Of all the people on Earth, The New York Times Style section felt the need to ask an uninteresting person to share their Woodstock (or lack thereof) experience on this, the 40th anniversary of the pivotal, generation-changing event. Elsewhere in The Times, Gail Collins did a fantastic Op-Ed piece on Woodstock. Then again, I’d read her grocery to-do list. But, The Sunday Style section would not live up to the oxymoron title I have bestowed upon it without at least one article worthy of a mention in I Mean…What?!? Today we have a writer, a proud Baby Boomer (zzz), who was not even there, was 17 years old at the time and so boring, that I’d sooner watch paint dry than hear more. Don’t believe me, read the outtake or click here to read the piece.
I wasn’t there.
I wasn’t at the Stonewall riots, either, and while I can’t be sure, it’s possible that in the summer of ’69 I didn’t know what a homosexual was. (If I did, it was from health class.)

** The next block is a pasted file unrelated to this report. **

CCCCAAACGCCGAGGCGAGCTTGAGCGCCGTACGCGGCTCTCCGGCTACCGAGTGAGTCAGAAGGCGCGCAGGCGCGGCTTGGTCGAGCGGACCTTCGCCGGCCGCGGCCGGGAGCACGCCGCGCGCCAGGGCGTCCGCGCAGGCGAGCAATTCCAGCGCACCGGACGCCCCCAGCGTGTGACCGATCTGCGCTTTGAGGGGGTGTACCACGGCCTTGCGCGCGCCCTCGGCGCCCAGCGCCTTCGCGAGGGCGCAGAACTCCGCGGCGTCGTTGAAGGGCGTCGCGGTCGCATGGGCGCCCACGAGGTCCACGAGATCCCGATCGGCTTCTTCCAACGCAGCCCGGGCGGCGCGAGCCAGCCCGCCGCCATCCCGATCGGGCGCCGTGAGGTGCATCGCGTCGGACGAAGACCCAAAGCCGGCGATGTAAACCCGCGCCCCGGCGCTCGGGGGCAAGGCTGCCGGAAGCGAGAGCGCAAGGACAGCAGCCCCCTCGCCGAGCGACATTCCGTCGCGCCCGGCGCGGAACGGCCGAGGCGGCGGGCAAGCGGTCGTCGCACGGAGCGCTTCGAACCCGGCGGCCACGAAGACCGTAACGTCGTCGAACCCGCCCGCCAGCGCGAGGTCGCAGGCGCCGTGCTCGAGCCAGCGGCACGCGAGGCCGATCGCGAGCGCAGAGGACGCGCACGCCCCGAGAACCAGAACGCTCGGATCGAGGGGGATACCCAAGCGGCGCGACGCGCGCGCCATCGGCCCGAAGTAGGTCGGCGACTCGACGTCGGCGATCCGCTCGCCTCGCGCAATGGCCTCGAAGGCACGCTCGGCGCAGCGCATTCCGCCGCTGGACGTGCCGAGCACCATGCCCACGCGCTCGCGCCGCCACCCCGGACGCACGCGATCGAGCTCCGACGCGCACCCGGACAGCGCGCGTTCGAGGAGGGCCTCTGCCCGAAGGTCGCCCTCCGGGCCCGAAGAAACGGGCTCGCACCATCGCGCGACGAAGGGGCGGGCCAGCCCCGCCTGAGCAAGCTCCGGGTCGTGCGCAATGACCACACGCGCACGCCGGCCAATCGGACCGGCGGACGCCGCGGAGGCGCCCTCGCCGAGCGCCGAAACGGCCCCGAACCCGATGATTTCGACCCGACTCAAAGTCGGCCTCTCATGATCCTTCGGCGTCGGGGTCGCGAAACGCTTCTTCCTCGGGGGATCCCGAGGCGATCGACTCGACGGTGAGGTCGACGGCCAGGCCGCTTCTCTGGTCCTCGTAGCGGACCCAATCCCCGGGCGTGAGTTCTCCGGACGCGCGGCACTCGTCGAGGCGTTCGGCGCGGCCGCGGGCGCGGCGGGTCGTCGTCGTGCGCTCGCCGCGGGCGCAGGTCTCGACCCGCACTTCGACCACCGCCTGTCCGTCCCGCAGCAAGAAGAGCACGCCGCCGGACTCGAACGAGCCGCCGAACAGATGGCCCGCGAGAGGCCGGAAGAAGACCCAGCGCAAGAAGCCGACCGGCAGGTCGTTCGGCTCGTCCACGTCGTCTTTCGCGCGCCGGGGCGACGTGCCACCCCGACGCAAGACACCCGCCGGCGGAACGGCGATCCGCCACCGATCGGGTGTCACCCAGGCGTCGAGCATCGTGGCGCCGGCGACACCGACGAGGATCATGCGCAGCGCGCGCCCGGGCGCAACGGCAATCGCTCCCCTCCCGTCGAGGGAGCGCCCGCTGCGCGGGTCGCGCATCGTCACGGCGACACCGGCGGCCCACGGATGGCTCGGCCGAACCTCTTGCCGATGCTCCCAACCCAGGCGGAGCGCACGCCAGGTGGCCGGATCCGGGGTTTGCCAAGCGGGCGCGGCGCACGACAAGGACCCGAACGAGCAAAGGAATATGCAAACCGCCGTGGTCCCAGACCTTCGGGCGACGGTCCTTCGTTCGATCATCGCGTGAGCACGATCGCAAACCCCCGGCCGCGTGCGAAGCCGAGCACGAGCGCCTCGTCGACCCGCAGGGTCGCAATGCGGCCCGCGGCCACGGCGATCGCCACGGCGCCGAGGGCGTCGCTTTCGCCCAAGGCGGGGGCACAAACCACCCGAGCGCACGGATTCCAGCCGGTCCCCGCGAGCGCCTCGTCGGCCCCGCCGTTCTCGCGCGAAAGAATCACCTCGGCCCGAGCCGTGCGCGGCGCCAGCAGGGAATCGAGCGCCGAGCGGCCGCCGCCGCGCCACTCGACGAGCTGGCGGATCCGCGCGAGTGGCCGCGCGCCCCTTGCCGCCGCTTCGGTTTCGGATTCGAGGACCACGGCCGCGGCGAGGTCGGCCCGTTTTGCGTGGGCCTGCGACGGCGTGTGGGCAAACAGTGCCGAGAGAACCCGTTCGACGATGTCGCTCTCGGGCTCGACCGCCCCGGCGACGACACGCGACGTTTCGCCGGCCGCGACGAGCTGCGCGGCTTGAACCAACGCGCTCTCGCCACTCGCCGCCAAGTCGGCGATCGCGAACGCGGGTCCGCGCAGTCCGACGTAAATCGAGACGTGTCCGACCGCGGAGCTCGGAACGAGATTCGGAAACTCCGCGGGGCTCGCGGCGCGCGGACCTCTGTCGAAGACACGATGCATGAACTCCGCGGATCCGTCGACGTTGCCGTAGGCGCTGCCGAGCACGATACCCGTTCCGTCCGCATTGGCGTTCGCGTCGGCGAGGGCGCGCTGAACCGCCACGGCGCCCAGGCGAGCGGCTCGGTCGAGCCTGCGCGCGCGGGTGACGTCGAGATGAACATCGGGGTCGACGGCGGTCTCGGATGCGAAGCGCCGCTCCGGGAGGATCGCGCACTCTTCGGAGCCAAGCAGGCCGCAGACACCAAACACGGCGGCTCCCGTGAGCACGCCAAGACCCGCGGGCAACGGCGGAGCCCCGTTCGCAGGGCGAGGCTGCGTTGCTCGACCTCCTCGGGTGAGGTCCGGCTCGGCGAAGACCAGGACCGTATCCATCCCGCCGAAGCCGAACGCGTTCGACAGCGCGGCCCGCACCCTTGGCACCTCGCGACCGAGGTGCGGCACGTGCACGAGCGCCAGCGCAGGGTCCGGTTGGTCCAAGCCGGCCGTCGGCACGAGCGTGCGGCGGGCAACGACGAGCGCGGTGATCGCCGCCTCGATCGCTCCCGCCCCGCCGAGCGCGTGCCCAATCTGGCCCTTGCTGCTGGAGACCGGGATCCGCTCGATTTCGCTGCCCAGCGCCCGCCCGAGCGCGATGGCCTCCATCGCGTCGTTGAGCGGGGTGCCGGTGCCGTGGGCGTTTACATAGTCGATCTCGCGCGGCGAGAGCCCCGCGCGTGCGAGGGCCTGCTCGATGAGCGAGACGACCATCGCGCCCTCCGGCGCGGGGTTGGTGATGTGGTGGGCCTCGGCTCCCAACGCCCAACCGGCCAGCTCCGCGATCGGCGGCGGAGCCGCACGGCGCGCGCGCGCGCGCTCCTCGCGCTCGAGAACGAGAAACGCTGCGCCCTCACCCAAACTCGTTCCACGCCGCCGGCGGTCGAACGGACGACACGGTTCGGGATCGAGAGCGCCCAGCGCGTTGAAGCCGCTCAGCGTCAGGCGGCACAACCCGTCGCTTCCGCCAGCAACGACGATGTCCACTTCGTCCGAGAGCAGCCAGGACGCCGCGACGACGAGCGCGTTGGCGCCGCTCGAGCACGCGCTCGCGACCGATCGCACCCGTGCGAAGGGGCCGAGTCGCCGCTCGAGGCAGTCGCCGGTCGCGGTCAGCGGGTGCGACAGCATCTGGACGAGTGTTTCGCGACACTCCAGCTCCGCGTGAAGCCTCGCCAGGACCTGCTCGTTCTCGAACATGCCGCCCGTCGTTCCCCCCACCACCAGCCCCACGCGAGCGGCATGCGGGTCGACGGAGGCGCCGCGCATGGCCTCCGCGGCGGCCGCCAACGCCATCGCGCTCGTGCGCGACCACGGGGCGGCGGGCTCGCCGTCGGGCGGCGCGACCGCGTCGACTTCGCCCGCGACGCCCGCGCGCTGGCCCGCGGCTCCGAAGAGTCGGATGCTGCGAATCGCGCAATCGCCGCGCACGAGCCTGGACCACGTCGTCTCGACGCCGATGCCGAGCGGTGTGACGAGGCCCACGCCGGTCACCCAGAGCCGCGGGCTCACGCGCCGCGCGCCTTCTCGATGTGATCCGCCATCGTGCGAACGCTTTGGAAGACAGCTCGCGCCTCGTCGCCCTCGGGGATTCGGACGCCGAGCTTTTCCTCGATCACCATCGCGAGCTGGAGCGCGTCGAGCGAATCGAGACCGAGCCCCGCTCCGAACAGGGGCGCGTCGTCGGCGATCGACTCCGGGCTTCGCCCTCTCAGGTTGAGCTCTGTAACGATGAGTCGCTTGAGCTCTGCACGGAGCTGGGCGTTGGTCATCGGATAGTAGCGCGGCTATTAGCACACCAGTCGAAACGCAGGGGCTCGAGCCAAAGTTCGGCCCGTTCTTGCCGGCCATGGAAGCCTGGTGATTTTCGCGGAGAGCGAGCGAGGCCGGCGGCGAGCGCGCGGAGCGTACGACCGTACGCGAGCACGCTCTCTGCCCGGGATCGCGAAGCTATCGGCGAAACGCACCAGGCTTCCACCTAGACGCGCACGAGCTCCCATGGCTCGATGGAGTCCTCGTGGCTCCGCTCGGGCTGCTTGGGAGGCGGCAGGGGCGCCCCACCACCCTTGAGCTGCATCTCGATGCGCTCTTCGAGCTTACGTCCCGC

The Manson murders? If it wasn’t on the sports pages, unlikely I was paying attention.
The sexual revolution? I was still a year away from heavy petting.
The drug culture? Did not smoke a joint that summer nor did I know anyone who had.
The Vietnam War? Did not have an opinion that summer.
I did see the moon walk, though it was not a psychedelic experience for me. I watched it at home with my mom.
None of these statements applied to me in the Summer of ’69, Though I was several years younger than this guy, clearly, I was hipper than him…and probably still am. But what kind of choice is this to make for the Style section regarding Woodstock? There were over 400,000 attendees from which to choose, let alone the coolest musicians of that time. Are you trying to tell me that you would prefer to hear from this guy rather than…hmmm…let me see…GRACE SLICK! I don’t care how retired she is, if the The New York Times had contacted her, I’m sure she’d gladly share a few memorable moments, if not expound on that time, which has sadly gone by. The Style section, and I use the term loosely here, owes its readers a point-of-view about Woodstock from the perspective of a style icon. Not some fuddy duddy, who read the sports pages through the Summer of Love. Yikes.